As a television pro, I'm used to speaking to a live audience. Being put on the spot does not frighten me anymore.
What does still intimidate me from time to time is speaking to a room full of blinking, live human beings. It's one thing to stare into a camera lens; it's quite another to feel the collective breath and energy of a banquet hall and hope you don't fall flat.
Some of the skills required are the same--you need to be articulate, intelligent, and fast-thinking. But being able to command a room from one singular point on stage requires much more, which is why so few people are able to do it successfully (think Tony Robbins or Gary Vaynerchuk). You don't have to be 6'7″ or run around in cool looking kicks to stand out, but you can use some of the techniques I've learned below to help make you an onstage star.
1. Be a snazzy dresser.
This is the easiest but often the most overlooked way to show confidence. People are visual animals and love seeing people dressed nicely on stage, whether it's a man in a finely tailored suit or a woman in a bright, patterned dress. A friend in fashion calls it "peacocking"--that is, dressing to stand out among all the brown and black outfits in the audience. I like to wear bold, jewel-toned colors on stage because a bright color lifts not only my mood, but the mood of the audience too.
2. Tell stories.
Storytelling is the new black. Every advertiser, brand, and company knows the power of storytelling as a means to connect with the consumer. Storytelling is one of the most effective ways you can communicate with your own audience. Stories command the person to listen from the beginning to the end and creates a sense of trust because of the authentic connection. Whenever I moderate a panel, I tell my panelists to always tell stories--those stories often make the most indelible marks on the listeners. Steve Jobs was a master at this, as evidenced by his much-touted Stanford University commencement speech.
3. Compliment the audience.
No matter whether someone is seated in row 1 or row 55, every audience member wants to feel like he or she is being spoken to individually. Everyone is "in the room" so to speak--they're all in this together for the next 45 minutes of your speech. The easiest way to make each person feel special is to compliment the audience and know who they are. If I'm speaking to a group of accomplished, professional women, then I make sure to note that detail in my opening remarks; the same is true if I'm speaking to an audience of corporate CEOs. Everyone wants to be special and your job onstage is to help make the audience feel that not only are they privileged to hear you speak, but that you're privileged to speak to them.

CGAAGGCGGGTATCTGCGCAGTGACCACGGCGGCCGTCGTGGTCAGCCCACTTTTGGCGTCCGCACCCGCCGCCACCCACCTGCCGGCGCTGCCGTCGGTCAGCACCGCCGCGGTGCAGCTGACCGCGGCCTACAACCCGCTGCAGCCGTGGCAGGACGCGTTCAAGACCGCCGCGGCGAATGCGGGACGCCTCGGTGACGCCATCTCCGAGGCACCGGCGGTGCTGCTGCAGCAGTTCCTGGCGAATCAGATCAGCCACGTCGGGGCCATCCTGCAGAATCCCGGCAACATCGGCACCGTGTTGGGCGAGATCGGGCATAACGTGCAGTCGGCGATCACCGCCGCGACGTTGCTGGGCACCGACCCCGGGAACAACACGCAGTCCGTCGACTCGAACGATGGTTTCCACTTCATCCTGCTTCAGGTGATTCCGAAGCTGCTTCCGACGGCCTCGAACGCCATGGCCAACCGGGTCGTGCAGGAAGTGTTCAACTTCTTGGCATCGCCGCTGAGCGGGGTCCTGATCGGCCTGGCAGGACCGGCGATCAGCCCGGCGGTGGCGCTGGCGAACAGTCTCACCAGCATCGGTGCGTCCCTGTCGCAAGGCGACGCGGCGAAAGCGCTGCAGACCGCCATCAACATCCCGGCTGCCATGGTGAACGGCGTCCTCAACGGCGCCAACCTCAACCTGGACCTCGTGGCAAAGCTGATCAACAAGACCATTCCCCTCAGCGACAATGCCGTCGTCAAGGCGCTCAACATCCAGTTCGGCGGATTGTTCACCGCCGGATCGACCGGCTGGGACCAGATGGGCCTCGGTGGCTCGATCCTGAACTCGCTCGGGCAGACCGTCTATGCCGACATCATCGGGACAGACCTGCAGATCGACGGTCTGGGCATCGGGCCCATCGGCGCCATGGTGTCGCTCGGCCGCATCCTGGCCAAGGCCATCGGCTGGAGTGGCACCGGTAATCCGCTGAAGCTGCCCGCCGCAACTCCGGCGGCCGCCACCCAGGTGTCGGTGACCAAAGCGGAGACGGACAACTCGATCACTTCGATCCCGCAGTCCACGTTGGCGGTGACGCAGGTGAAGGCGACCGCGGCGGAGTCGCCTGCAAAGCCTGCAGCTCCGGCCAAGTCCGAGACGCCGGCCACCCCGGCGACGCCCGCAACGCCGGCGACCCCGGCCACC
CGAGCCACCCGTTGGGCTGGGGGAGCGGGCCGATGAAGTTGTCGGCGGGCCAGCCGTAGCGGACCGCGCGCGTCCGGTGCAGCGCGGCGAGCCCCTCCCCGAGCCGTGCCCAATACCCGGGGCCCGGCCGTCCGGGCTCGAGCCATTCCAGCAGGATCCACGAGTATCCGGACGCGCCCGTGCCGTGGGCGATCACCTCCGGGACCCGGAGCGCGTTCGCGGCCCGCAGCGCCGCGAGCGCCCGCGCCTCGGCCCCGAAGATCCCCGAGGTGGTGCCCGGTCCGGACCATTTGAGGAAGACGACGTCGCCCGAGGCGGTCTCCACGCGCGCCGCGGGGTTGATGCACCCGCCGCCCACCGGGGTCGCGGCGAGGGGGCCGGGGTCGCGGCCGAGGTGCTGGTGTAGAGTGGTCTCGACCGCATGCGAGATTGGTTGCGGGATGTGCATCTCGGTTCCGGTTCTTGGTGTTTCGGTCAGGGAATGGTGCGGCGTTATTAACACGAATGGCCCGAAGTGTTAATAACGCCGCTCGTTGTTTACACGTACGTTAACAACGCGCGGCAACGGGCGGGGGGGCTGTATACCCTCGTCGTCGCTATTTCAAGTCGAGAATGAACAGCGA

4. Get away from the podium.
One of the reasons why I love TED Talks is that there's no podium, no PowerPoints, no scripts. The speaker is talking directly to the audience with nothing standing in the way. These talks take months to prepare and memorize but the overall effect is that the speaker is talking casually to you, as if he or she had made this all up along the way. Being able to go off script like this takes a long time--I couldn't do it right away myself. But after lots of practice, you too can learn to talk off script and leave the podium, which will create a connection you've never experienced before and will improve your on-stage persona 100-fold. Among my favorite TED Talks is this one and this one.
5. Tell a few jokes.
The easiest way to relax a room is to open with a few jokes. I tend to have a few standard ones (don't kill me if you've heard them before). A speechwriter friend of mine, if he was running out of good ones, would borrow jokes from the late-night comics, since they would always have one or two good zingers about current news events. Why are jokes important? They break the tension in the room, because no matter what, onstage is a very authoritarian place to be. You're literally up there commanding everyone to pay attention. For the first few moments, the audience is judging whether they want to go with you on this journey or whether they're ready to tune you out. A few jokes at the outset go a long way in convincing the audience to climb aboard and hear you out.
Follow these steps and soon everyone will be clamoring for you to speak to them. Just be sure you have something to say.